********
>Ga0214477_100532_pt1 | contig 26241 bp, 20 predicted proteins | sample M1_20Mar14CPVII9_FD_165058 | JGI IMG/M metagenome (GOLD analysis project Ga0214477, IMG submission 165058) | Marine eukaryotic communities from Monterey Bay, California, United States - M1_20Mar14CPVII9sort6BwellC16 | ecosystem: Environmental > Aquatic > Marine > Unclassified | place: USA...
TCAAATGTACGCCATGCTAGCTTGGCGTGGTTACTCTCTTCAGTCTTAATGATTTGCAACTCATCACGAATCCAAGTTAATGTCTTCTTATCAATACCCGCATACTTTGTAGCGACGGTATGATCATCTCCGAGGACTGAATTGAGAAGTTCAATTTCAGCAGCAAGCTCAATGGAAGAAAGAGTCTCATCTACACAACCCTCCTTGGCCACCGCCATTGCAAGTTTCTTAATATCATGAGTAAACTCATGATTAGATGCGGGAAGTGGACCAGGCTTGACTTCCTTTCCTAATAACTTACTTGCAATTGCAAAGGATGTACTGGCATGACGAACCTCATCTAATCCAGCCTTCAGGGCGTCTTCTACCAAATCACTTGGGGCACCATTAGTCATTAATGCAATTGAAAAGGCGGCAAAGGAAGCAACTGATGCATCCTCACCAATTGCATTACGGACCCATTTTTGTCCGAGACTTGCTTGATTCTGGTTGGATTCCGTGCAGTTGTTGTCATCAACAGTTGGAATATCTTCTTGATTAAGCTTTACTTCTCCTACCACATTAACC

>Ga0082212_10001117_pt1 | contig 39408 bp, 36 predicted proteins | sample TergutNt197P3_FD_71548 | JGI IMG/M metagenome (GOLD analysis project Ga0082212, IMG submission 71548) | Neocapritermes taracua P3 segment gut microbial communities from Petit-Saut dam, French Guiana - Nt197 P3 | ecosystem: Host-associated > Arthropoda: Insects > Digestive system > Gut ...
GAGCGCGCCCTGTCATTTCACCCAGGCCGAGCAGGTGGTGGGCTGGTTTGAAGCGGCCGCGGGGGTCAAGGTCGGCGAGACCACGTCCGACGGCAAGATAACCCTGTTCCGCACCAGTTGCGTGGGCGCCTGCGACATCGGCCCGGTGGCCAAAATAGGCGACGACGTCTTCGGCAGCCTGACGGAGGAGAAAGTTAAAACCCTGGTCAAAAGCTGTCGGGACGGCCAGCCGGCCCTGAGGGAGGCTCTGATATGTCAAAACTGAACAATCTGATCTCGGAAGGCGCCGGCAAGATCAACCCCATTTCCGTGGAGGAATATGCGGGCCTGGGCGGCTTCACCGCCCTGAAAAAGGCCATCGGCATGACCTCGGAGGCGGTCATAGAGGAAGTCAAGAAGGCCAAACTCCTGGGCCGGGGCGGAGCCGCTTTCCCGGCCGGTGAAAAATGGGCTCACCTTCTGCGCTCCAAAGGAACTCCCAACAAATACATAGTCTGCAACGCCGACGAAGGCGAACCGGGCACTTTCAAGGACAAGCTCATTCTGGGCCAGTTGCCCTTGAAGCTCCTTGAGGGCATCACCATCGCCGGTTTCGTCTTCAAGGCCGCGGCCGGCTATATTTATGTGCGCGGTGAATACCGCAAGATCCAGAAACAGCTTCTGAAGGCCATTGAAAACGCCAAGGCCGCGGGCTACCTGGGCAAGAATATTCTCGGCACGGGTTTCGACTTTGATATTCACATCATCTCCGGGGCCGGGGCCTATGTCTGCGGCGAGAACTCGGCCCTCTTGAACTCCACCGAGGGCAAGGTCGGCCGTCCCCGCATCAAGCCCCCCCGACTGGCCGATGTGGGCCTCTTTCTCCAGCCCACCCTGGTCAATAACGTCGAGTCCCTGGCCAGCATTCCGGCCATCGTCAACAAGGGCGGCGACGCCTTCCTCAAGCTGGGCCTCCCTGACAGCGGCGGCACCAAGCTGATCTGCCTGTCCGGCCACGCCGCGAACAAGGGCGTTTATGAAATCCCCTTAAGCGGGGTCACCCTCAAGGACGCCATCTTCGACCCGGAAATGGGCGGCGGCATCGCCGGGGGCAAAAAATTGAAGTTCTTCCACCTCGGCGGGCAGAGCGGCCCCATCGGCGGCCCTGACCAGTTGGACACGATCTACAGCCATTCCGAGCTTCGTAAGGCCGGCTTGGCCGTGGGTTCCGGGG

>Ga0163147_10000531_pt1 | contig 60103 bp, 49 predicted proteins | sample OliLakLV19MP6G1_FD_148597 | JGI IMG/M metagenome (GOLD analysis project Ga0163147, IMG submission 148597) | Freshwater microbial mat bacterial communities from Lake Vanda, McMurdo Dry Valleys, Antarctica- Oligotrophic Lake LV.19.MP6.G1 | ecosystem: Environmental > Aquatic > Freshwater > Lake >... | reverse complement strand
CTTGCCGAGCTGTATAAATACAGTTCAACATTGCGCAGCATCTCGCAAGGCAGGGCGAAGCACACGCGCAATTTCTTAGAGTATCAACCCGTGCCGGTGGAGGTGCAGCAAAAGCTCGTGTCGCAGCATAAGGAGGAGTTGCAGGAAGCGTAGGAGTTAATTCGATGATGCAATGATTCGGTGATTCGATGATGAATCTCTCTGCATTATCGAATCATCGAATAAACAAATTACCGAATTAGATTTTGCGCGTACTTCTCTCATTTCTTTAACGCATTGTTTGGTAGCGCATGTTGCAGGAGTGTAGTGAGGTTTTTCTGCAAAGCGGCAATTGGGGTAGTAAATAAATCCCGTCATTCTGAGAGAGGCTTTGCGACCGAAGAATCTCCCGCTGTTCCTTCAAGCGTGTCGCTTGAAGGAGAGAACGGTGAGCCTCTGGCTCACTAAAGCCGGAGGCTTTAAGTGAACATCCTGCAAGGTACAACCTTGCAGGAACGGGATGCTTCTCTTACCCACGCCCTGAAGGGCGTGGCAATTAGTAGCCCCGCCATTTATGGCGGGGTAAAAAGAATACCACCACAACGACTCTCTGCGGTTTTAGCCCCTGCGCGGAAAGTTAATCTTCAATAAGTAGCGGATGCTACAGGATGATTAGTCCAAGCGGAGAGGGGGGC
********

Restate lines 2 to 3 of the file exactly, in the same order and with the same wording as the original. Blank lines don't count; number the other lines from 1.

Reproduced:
TCAAATGTACGCCATGCTAGCTTGGCGTGGTTACTCTCTTCAGTCTTAATGATTTGCAACTCATCACGAATCCAAGTTAATGTCTTCTTATCAATACCCGCATACTTTGTAGCGACGGTATGATCATCTCCGAGGACTGAATTGAGAAGTTCAATTTCAGCAGCAAGCTCAATGGAAGAAAGAGTCTCATCTACACAACCCTCCTTGGCCACCGCCATTGCAAGTTTCTTAATATCATGAGTAAACTCATGATTAGATGCGGGAAGTGGACCAGGCTTGACTTCCTTTCCTAATAACTTACTTGCAATTGCAAAGGATGTACTGGCATGACGAACCTCATCTAATCCAGCCTTCAGGGCGTCTTCTACCAAATCACTTGGGGCACCATTAGTCATTAATGCAATTGAAAAGGCGGCAAAGGAAGCAACTGATGCATCCTCACCAATTGCATTACGGACCCATTTTTGTCCGAGACTTGCTTGATTCTGGTTGGATTCCGTGCAGTTGTTGTCATCAACAGTTGGAATATCTTCTTGATTAAGCTTTACTTCTCCTACCACATTAACC

>Ga0082212_10001117_pt1 | contig 39408 bp, 36 predicted proteins | sample TergutNt197P3_FD_71548 | JGI IMG/M metagenome (GOLD analysis project Ga0082212, IMG submission 71548) | Neocapritermes taracua P3 segment gut microbial communities from Petit-Saut dam, French Guiana - Nt197 P3 | ecosystem: Host-associated > Arthropoda: Insects > Digestive system > Gut ...